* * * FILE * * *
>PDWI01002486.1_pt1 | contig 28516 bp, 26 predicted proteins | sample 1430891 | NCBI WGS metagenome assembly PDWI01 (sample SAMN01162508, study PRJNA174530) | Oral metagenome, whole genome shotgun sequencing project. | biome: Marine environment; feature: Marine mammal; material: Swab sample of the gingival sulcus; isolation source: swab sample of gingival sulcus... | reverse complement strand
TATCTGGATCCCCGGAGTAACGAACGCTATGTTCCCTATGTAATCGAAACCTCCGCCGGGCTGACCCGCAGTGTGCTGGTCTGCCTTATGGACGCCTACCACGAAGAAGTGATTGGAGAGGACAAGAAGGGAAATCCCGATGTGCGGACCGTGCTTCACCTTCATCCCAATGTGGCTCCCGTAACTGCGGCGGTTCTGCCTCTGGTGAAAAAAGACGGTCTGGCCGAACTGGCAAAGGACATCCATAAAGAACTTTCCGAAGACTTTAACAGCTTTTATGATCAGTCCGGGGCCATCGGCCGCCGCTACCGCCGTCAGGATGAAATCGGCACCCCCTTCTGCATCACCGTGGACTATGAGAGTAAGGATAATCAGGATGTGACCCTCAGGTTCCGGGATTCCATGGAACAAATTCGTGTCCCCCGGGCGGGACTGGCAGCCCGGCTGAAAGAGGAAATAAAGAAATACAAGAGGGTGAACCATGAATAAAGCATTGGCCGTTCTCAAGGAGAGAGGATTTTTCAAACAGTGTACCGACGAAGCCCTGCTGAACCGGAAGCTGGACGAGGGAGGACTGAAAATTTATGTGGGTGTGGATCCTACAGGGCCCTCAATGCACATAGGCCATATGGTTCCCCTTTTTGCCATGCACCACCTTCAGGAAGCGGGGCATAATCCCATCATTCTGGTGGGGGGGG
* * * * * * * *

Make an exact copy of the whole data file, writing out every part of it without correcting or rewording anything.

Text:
>PDWI01002486.1_pt1 | contig 28516 bp, 26 predicted proteins | sample 1430891 | NCBI WGS metagenome assembly PDWI01 (sample SAMN01162508, study PRJNA174530) | Oral metagenome, whole genome shotgun sequencing project. | biome: Marine environment; feature: Marine mammal; material: Swab sample of the gingival sulcus; isolation source: swab sample of gingival sulcus... | reverse complement strand
TATCTGGATCCCCGGAGTAACGAACGCTATGTTCCCTATGTAATCGAAACCTCCGCCGGGCTGACCCGCAGTGTGCTGGTCTGCCTTATGGACGCCTACCACGAAGAAGTGATTGGAGAGGACAAGAAGGGAAATCCCGATGTGCGGACCGTGCTTCACCTTCATCCCAATGTGGCTCCCGTAACTGCGGCGGTTCTGCCTCTGGTGAAAAAAGACGGTCTGGCCGAACTGGCAAAGGACATCCATAAAGAACTTTCCGAAGACTTTAACAGCTTTTATGATCAGTCCGGGGCCATCGGCCGCCGCTACCGCCGTCAGGATGAAATCGGCACCCCCTTCTGCATCACCGTGGACTATGAGAGTAAGGATAATCAGGATGTGACCCTCAGGTTCCGGGATTCCATGGAACAAATTCGTGTCCCCCGGGCGGGACTGGCAGCCCGGCTGAAAGAGGAAATAAAGAAATACAAGAGGGTGAACCATGAATAAAGCATTGGCCGTTCTCAAGGAGAGAGGATTTTTCAAACAGTGTACCGACGAAGCCCTGCTGAACCGGAAGCTGGACGAGGGAGGACTGAAAATTTATGTGGGTGTGGATCCTACAGGGCCCTCAATGCACATAGGCCATATGGTTCCCCTTTTTGCCATGCACCACCTTCAGGAAGCGGGGCATAATCCCATCATTCTGGTGGGGGGGG